If you run a search of the GetReligion site for "ESPN" you will, for the most part, find exactly what you would expect: A long list of stories about athletes -- famous and obscure -- that contain little or nothing about the role that faith plays in their lives, even if it's easy to read between the lines and spot the religion ghosts.
You can spend quite a bit of time simply reading about the Bible, the National Basketball Association and superstar Stephen Curry's inspirational sneakers.
But now there is something different to talk about. What we have here is a sort of think piece thing about ESPN and politics that is actually making news in some corners of the World Wide Web.
The big question is whether this story is really about "politics" or, well, you know what.
What we're dealing with here is a remarkable letter to readers and viewers from the pilots who steer the mass-media giant that ESPN insiders have long called "The Mother Ship." In other words, we're talking about a content issue on the prime ESPN channels, in the core shows and public projects that for a few decades now have helped drive the direction of how Americans interact with sports.
The headline on the piece by public editor Jim Brady states: "Inside and out, ESPN dealing with changing political dynamics."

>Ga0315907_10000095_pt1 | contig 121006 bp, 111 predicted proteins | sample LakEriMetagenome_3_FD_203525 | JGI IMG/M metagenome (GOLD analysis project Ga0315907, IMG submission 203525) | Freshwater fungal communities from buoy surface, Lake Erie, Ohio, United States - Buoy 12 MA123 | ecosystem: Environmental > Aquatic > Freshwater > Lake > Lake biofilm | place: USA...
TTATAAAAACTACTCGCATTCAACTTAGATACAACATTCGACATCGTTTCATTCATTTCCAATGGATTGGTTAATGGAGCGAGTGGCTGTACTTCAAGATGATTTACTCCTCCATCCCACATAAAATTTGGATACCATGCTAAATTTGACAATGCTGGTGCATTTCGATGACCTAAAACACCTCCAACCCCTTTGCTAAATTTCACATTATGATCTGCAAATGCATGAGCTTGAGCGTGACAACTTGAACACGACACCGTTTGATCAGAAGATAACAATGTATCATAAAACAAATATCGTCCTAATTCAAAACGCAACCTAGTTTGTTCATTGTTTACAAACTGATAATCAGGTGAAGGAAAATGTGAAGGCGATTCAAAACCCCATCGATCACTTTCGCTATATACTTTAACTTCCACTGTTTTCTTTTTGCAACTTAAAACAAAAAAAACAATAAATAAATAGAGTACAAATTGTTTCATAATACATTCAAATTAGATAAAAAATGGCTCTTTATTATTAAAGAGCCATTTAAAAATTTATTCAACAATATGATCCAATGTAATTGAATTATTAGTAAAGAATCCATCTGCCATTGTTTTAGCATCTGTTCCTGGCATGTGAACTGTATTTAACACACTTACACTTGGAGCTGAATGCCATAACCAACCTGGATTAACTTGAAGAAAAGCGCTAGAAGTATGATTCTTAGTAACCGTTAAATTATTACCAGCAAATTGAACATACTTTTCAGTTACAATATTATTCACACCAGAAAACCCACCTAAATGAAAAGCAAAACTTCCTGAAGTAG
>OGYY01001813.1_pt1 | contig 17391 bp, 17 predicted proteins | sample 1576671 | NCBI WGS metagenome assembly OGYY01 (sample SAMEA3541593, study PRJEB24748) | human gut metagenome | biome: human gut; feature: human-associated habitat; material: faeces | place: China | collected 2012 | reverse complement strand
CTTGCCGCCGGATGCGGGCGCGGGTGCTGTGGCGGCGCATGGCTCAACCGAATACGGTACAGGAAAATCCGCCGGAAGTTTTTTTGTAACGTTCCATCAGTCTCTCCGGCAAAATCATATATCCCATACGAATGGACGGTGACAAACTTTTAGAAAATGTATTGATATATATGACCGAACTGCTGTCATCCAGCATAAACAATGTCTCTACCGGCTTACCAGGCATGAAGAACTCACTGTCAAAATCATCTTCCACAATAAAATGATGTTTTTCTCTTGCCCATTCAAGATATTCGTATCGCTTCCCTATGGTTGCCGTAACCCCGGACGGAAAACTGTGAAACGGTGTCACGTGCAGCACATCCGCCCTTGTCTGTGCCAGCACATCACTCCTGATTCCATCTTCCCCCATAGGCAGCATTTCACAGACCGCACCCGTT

Let's start at the very beginning, a very good place to start:
The 2016 presidential election season has been one most of us will never forget. The tone has been ugly, the controversies endless, the coverage unrelenting. Our social media feeds are full of politically charged statements, and what dialogue does exist between differing sides more often resembles a WWE match than nuanced debate.
Thankfully, I get to write about ESPN, where the focus on sports means I never have to deal with politics.
Ah, if only that were true.
As it turns out, ESPN is far from immune from the political fever that has afflicted so much of the country over the past year. Internally, there’s a feeling among many staffers -- both liberal and conservative -- that the company’s perceived move leftward has had a stifling effect on discourse inside the company and has affected its public-facing products. Consumers have sensed that same leftward movement, alienating some.